IRELAND'S deputy chief medical officer has attributed the decline in the spread of Covid-19 to people’s “enormous efforts” to adhere to Covid-19 guidelines.
Dr Ronan Glynn said the reduction in the incidence of the virus was thanks to people keeping themselves and their families safe rather than the rollout of the vaccination programme.
His comments come as one more death linked to the virus and another 269 cases were confirmed by the Department of Health on Sunday.
Of the cases notified on Sunday, 70% were in people under the age of 45.
On Sunday morning there were 181 people with Covid-19 in hospital, including 47 in intensive care.
There were six additional hospital admissions in the past 24 hours.
“We have already seen the fantastic impact of vaccination amongst our healthcare workers and in our nursing homes,” Dr Glynn said.
“If we can keep incidence relatively low over the coming weeks, vaccination will increasingly play a role in suppressing this virus.
“This will make it easier for all of us to balance the risks associated with Covid-19 while gradually easing public health measures.” Meanwhile the Taoiseach has said more than 100,000 people aged between 65 and 69 have registered through the Government’s online portal to receive a Covid-19 vaccination.
The registration process for people in this age cohort began on Thursday with those aged 69 able to register.
Over the weekend those aged 68, 67 and 66 were able to sign up.
On Monday people aged 65 will be able to log on to register for the vaccine and the first appointments for those aged between 65 and 69 are set to begin.
The HSE wants everyone over the age of 60 to have received their first dose of a vaccine by the end of May.
We have already seen the fantastic impact of vaccination amongst our healthcare workers & in our nursing homes. However, the declining #COVID19 incidence across all age groups recently cannot be attributed to vaccination but rather to the enormous efforts of people across society— Dr Ronan Glynn (@ronan_glynn) April 18, 2021
It comes as the Health Minister ruled out a change to the vaccination programme to inoculate people under 30 once the over-60s have been vaccinated.
Stephen Donnelly told Newtalk’s On The Record with Gavan Reilly that there is no plan to alter the age-based rollout as it stands, despite reports to the contrary.
The Irish Times reported on Saturday that Mr Donnelly had instructed his department “to assess the case for vaccinating younger cohorts earlier, on the basis of reducing overall transmission as quickly as possible”.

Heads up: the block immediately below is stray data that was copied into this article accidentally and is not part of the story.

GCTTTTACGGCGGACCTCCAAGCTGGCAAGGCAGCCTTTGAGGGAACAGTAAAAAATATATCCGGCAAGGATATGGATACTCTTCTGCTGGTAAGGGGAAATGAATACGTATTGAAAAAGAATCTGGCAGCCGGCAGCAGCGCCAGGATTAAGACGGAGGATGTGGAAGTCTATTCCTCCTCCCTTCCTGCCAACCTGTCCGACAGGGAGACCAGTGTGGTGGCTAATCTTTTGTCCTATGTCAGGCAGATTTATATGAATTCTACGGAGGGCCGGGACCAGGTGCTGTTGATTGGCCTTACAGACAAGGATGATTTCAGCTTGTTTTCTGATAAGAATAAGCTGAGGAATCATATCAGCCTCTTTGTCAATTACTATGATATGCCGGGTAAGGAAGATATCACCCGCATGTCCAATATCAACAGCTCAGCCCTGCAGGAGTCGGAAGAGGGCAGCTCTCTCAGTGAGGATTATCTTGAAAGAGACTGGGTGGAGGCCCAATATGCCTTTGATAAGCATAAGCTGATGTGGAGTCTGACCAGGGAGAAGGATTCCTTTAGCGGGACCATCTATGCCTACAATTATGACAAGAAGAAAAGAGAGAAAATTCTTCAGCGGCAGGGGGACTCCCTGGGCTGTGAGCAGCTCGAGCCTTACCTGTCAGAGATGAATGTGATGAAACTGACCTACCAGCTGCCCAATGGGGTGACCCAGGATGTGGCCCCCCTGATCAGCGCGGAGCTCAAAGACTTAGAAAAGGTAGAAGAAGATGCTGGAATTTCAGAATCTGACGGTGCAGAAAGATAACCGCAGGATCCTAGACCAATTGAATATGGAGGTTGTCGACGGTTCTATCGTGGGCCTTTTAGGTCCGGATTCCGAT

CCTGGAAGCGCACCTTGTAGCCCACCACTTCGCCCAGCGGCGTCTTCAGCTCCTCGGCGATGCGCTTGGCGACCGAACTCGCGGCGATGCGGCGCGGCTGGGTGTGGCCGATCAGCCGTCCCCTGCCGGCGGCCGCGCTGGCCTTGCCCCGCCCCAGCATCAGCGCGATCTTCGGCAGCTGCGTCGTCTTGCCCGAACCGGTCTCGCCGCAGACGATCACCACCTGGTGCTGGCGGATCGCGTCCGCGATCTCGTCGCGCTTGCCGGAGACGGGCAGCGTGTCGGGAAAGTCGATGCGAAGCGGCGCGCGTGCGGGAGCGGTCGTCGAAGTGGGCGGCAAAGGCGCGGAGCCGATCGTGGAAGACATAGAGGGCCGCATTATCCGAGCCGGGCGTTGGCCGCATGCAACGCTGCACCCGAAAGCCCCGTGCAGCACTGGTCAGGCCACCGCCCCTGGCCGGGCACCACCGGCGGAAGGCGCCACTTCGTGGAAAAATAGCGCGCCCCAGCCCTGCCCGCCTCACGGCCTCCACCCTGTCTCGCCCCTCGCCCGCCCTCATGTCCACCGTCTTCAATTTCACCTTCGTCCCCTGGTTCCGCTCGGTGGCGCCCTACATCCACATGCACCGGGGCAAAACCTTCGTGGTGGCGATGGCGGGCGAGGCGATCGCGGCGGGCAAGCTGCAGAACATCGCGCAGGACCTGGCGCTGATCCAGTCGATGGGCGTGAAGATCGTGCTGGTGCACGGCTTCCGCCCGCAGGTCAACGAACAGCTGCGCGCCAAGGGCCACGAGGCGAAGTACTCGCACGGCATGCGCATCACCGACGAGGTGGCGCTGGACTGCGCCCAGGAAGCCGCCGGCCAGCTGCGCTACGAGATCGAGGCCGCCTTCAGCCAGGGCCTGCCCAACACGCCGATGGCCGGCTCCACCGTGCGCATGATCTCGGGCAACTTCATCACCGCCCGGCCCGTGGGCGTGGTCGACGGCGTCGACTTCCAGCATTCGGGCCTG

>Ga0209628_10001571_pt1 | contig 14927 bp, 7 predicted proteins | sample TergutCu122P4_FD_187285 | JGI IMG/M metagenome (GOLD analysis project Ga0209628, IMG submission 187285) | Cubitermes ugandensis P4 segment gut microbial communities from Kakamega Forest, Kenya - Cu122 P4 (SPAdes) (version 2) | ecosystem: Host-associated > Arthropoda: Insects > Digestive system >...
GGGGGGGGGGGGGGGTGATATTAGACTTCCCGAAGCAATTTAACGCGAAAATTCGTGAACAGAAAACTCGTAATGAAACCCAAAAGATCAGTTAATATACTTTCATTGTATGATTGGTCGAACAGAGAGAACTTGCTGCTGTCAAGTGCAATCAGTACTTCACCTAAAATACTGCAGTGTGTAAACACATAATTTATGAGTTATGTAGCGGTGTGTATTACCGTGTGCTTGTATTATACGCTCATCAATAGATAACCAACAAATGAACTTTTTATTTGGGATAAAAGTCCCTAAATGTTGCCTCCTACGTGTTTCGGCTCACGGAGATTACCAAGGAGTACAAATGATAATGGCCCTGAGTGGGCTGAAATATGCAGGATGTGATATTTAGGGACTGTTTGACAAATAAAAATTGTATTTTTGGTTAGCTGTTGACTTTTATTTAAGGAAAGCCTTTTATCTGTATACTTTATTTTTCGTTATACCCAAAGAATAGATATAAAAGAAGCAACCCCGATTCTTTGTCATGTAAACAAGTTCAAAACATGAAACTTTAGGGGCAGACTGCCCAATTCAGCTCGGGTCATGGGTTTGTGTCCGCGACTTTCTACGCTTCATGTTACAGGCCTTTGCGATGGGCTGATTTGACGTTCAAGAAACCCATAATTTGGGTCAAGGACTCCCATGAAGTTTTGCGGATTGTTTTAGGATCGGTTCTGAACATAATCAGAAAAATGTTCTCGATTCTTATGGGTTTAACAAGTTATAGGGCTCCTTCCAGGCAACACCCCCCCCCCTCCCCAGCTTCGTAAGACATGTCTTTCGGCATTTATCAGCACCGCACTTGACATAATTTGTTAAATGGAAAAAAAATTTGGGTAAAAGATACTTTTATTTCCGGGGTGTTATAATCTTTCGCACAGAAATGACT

But Mr Donnelly insisted on Sunday that “nothing is being thrown out the window” and there is “no plan” and there was “no proposal” to prioritise people under 30 for the vaccine over older age cohorts.
“All I was doing was checking in with the Deputy CMO to see where we are with the transmission data, he said it isn’t there, and that’s it,” he told the programme on Sunday.
Progress continues on the COVID-19 vaccination programme.— Stephen Donnelly (@DonnellyStephen) April 18, 2021
Another day with over 32,000 doses administered and probably this week will be our biggest yet. pic.twitter.com/bVEoCaYBgQ
Mr Donnelly added that his department, NIAC and Nphet were “constantly probing” all aspects related to the vaccine programme, around sequencing, vaccine centres and public health measures.
“But on this specific issue, there was no plan, there is no forecast, nothing was being floated,” the minister said.
“I was simply asked, ‘Is this something you have looked into’, and I said, ‘Yeah it is’, I’d looked for an update and the update is ‘no, this is not something that would be supported by the data’.” Opposition parties have accused Mr Donnelly of causing further confusion about the vaccination programme after it was overhauled just over a fortnight ago to an age-based system.
To date a total of 1,188,354 doses of coronavirus vaccines have been administered in Ireland.
According to the official figures, as of April 16, some 838,644 people have received their first dose, while 349,710 people have received their second dose.